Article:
By Nancy O’Hagan in the Press Herald
I am an American with dual Irish-American citizenship, and lived in Northern Ireland for six years under the British National Health Service. While there, I was diagnosed with a cancer that required major surgery, 26 weeks of chemotherapy and five years of follow-up monitoring, including many scans and blood tests.
I didn’t pay a single penny for any of this, just like any other citizen. Everyone there knows the health system is there for them whenever and however they need it.
When I told my Irish in-laws that in the U.S., people might have to pay thousands of dollars for the same services, depending on their insurance plan, or even be unable to get treatment at all due to lack of funds, they were incredulous. They already knew that our system was not comprehensive, that it varied greatly according to circumstance and that if they were to travel here, they’d better get good health insurance first. But they didn’t know exactly how barbaric it is – to the point of actually allowing poorer people to die, and others to become bankrupt.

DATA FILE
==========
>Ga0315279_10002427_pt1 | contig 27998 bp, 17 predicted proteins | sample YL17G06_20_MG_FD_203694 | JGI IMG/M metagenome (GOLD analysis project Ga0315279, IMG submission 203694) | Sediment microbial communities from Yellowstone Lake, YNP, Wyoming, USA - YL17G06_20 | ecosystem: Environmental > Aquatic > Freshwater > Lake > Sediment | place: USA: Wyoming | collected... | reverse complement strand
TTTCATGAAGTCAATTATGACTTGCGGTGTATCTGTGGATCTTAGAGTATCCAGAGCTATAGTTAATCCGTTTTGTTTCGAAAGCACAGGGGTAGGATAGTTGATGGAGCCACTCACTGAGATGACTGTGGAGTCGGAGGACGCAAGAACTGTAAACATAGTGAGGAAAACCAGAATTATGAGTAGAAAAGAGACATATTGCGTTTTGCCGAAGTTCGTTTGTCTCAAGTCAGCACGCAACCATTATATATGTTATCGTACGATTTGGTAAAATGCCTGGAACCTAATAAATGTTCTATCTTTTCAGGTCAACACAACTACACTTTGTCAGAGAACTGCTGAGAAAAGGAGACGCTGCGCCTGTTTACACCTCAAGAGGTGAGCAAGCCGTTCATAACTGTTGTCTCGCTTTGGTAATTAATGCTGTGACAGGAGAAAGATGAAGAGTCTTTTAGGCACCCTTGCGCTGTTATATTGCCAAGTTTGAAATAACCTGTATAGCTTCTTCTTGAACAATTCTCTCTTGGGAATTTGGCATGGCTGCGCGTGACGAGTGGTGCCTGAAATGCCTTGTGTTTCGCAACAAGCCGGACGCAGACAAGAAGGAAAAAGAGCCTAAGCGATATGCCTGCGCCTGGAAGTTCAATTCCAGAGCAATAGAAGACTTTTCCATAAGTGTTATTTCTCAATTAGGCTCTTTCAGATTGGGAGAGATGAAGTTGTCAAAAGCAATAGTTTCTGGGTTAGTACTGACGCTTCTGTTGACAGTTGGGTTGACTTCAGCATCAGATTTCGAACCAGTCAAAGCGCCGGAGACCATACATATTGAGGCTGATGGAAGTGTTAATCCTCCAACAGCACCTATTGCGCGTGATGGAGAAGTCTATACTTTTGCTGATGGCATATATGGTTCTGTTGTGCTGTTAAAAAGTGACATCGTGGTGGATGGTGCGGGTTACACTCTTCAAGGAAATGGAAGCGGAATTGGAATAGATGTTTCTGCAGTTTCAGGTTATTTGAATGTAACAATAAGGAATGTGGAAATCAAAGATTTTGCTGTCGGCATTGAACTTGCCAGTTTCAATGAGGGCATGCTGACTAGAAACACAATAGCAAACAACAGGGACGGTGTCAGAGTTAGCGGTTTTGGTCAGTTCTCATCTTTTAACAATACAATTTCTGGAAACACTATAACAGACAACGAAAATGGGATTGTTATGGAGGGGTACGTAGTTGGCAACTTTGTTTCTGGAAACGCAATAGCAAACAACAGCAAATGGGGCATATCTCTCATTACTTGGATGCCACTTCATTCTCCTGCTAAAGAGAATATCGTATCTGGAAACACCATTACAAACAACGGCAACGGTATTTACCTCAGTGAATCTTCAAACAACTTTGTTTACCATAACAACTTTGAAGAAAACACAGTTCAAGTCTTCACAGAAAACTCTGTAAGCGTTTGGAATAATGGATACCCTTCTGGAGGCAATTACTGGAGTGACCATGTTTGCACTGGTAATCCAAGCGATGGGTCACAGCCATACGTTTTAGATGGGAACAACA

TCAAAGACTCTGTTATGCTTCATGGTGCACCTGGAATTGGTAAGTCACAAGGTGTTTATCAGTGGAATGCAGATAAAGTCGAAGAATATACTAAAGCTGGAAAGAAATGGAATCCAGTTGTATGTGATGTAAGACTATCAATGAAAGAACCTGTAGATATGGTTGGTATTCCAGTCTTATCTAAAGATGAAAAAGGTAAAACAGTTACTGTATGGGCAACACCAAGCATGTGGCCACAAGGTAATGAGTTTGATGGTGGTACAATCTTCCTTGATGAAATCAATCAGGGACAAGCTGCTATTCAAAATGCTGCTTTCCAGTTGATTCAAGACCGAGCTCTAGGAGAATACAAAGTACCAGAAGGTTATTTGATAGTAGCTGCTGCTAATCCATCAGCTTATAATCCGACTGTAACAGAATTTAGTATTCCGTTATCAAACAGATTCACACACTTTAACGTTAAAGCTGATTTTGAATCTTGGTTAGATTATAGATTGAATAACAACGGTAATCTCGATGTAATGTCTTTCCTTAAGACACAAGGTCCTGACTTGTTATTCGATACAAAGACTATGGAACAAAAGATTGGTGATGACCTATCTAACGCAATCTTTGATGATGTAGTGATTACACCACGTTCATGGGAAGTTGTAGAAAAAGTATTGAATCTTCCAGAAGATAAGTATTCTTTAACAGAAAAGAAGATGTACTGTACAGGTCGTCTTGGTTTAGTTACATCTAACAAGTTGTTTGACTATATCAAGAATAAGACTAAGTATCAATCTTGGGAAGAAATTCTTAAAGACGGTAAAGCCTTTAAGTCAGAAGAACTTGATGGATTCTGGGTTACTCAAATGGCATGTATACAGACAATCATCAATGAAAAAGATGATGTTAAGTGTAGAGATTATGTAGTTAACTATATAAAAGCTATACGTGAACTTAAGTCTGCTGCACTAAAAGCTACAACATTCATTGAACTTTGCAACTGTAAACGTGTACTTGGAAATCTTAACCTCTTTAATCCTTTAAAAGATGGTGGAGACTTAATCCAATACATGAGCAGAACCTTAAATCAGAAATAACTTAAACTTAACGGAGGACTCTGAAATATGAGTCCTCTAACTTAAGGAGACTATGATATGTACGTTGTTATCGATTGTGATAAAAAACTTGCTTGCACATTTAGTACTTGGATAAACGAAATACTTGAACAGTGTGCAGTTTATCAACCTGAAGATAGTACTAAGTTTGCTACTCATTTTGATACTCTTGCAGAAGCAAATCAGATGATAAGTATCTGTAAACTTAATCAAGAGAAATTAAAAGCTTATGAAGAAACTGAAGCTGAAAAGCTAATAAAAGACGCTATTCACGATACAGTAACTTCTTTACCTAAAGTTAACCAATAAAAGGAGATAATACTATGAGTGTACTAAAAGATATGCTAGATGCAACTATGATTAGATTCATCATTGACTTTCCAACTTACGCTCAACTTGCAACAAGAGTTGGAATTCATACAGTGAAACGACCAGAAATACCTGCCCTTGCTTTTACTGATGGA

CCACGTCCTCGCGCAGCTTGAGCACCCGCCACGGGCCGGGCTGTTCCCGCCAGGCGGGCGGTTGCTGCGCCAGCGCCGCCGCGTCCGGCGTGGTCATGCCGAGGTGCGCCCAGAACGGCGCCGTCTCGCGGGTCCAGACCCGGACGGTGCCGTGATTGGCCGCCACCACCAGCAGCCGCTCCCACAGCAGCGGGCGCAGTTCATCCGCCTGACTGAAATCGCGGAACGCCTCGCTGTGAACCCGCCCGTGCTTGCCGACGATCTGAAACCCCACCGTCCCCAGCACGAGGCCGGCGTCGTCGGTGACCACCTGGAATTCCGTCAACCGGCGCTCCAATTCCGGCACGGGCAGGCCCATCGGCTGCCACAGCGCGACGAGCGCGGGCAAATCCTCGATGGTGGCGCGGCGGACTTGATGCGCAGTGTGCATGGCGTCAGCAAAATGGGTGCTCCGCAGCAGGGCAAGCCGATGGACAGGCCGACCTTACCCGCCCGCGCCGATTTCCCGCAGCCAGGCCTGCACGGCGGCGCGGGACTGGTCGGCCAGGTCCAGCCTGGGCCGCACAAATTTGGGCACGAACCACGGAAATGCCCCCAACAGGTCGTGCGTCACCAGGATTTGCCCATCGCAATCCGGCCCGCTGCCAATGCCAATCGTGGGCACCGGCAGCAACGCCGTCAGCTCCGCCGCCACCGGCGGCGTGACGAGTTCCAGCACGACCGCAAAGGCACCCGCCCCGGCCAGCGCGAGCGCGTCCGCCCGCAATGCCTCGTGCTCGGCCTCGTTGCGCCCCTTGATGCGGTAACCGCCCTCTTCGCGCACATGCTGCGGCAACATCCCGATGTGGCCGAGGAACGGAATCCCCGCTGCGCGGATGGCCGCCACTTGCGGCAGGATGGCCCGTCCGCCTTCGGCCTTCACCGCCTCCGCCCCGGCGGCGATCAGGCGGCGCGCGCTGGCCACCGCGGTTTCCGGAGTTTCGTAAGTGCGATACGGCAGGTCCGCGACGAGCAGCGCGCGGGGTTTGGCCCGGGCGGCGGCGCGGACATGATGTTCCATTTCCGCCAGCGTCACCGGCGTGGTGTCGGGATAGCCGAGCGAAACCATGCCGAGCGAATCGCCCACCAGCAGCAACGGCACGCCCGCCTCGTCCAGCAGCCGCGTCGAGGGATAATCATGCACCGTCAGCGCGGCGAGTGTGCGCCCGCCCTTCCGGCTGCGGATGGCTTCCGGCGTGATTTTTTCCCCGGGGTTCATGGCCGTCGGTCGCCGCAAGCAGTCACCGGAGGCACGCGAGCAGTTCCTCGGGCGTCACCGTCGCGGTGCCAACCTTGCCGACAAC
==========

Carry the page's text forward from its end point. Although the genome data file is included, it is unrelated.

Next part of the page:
Neither they nor anyone else who lives with the security and freedom of guaranteed health care would ever choose the American non-system, which is unreliable (unless you are very rich), ineffective regarding health outcomes, unfair and very expensive. It is, in fact, what they most fear.
It is Don Vose, in his letter of May 2, who displays naivete – not those who advocate for single-payer health care.